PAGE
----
“What we had here was an affirmative misrepresentation by the government to the court and to the defendant about a key witness. The key witness has every incentive not to testify because of the information my client has regarding misrepresentations by the university that employs the key witness,” Watkins told The Missouri Times. “It’s a really vital part of this case, and the government knows it.”
However, in a response filed Wednesday, prosecutors said they informed Watkins and the court the government would be willing to forge ahead with the scheduled Aug. 16 hearing, but Watkins preferred to continue the matter in order to get the witness’s testimony.
Prosecutors also said the witness had been released from the hospital at the time he was observed for just one hour by the private investigator and was under doctor supervision. The motion argued there was no misconduct on behalf of the government and maintained there was no violation of the Speedy Trial Act.
When contacted for this story, Don Ledford, a public affairs officer for the U.S. Attorney’s Office of the Western District of Missouri, said it would not be “appropriate to publicly comment on a matter pending before the court. “
Additionally, Watkins said Assistant U.S. Attorney Shannon Kempf should be removed from the case due to a “conflict of interest” because he previously worked in the Medicaid Fraud Control Unit which initiated the probe into Derges. Watkins also said Derges has never participated in the Medicaid program.
“We are not in the socialist republic of Guyana where a prosecutor is both a witness and a judge,” Watkins said.
Derges said she decided to attend medical school after running a manufacturing company she started in her home. She opted to go to medical school in the Caribbean because her peers and teachers wouldn’t be respectful to Derges because of her age in more traditional schools in the U.S., she said.
Derges said she did her training at CoxHealth in Springfield which is where she met a patient who inspired her eventually to open her clinics to provide medical care to the underserved in the community. A man had come into the hospital with a toothache, and Derges said a tooth needed to be extracted. But the patient said he didn’t have enough money for the procedure and didn’t qualify for the government-controlled low-income clinics, Derges said.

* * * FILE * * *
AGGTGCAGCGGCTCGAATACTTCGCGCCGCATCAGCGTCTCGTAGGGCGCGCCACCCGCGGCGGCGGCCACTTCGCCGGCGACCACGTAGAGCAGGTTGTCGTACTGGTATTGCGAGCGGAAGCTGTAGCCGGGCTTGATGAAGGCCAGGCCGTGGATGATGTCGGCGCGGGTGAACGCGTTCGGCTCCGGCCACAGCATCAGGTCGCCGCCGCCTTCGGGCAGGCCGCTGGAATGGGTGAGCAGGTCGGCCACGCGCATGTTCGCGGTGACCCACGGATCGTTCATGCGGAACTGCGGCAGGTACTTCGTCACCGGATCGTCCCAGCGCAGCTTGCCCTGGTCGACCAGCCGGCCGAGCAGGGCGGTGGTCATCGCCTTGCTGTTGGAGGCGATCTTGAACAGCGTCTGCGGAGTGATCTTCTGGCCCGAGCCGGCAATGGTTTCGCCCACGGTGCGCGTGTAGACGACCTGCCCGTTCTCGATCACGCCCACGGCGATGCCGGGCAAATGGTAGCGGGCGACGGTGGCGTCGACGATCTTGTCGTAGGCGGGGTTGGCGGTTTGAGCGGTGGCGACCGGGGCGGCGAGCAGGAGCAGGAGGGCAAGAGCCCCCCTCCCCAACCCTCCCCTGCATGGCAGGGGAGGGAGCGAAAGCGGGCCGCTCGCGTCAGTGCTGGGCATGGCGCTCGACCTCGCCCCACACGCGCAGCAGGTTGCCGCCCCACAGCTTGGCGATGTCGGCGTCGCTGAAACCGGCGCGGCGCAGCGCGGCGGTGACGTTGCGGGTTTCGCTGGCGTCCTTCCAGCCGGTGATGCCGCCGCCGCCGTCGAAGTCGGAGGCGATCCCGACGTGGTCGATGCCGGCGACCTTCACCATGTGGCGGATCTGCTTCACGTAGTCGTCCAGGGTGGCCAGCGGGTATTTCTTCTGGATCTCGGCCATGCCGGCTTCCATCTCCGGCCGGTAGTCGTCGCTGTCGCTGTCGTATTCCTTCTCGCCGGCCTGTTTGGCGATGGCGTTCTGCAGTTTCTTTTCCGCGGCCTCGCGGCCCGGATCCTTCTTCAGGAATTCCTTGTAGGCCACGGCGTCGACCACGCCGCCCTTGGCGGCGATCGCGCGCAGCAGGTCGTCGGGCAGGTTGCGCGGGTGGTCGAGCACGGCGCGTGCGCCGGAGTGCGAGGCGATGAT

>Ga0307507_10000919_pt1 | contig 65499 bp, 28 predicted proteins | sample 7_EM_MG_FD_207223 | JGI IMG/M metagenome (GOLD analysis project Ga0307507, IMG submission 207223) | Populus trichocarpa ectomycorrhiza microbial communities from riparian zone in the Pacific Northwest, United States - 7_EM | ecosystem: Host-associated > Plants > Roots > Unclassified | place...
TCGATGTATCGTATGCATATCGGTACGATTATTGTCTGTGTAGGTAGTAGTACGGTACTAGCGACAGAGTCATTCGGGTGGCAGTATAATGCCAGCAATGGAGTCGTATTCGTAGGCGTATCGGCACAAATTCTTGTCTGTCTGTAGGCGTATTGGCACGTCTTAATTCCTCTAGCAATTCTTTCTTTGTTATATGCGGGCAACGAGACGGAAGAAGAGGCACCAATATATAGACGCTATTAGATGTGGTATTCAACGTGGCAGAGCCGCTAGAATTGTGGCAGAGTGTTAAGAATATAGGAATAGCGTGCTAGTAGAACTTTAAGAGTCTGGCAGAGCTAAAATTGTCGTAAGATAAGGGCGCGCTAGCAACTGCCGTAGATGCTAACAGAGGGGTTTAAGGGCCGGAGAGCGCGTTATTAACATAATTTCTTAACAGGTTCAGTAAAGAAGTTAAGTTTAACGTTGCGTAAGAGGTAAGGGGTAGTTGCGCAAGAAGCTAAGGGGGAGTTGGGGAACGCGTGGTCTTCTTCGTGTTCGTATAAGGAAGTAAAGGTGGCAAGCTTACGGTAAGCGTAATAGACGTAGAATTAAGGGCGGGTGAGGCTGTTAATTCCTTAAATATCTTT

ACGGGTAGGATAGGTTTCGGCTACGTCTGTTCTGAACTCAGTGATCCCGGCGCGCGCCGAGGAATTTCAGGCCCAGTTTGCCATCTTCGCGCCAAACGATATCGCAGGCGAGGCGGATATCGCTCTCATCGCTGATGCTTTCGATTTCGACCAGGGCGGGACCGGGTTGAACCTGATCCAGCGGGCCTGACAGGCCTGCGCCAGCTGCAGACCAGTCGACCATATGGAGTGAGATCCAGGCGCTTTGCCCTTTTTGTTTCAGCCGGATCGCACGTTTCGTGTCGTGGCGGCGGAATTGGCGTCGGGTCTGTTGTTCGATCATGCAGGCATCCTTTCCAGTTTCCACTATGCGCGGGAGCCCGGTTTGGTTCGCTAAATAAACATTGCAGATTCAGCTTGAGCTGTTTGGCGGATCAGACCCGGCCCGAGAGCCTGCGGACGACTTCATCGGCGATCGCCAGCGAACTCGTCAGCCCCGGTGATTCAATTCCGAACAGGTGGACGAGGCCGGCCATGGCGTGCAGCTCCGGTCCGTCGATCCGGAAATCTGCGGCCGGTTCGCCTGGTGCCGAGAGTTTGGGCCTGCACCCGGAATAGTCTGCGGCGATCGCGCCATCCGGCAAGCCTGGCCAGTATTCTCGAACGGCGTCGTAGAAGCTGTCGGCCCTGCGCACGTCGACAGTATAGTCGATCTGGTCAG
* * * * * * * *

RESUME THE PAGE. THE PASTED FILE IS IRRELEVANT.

“I’m going to make you a promise right now: When I graduate medical school, I’m going to do something about this,” Derges said she told the patient.
Derges owns and operates Ozark Valley Medical clinics in Branson, Ozark, and Springfield. She is also the founder of “Lift Up Someone Today,” a medical non-profit which has served more than 25,000 people since 2016. She’s received the National Jefferson Award and the Jacqueline Kennedy Onassis Award.
“This is what I’ve stood for,” Derges said. “Boy, the medical associations do not want this. They were not excited when I was elected. But this is what I do. I support the underserved and try to provide good solutions. My clinic has provided some phenomenal solutions for problems, but that keeps big medical organizations from keeping people on medications for the rest of their lives.”
Derges said her family — she has eight children and 23 grandchildren — gave her a button that says “I’ve survived damn near everything.” She said she’s ready for a new one that says “I’ve survived everything.”
Kaitlyn Schallhorn was the editor in chief of The Missouri Times from 2020-2022. She joined the newspaper in early 2019 after working as a reporter for Fox News in New York City.
Throughout her career, Kaitlyn has covered political campaigns across the U.S., including the 2016 presidential election, and humanitarian aid efforts in Africa and the Middle East.
She is a native of Missouri who studied journalism at Winthrop University in South Carolina. She is also an alumna of the National Journalism Center in Washington, D.C.
Contact Kaitlyn at email@example.com.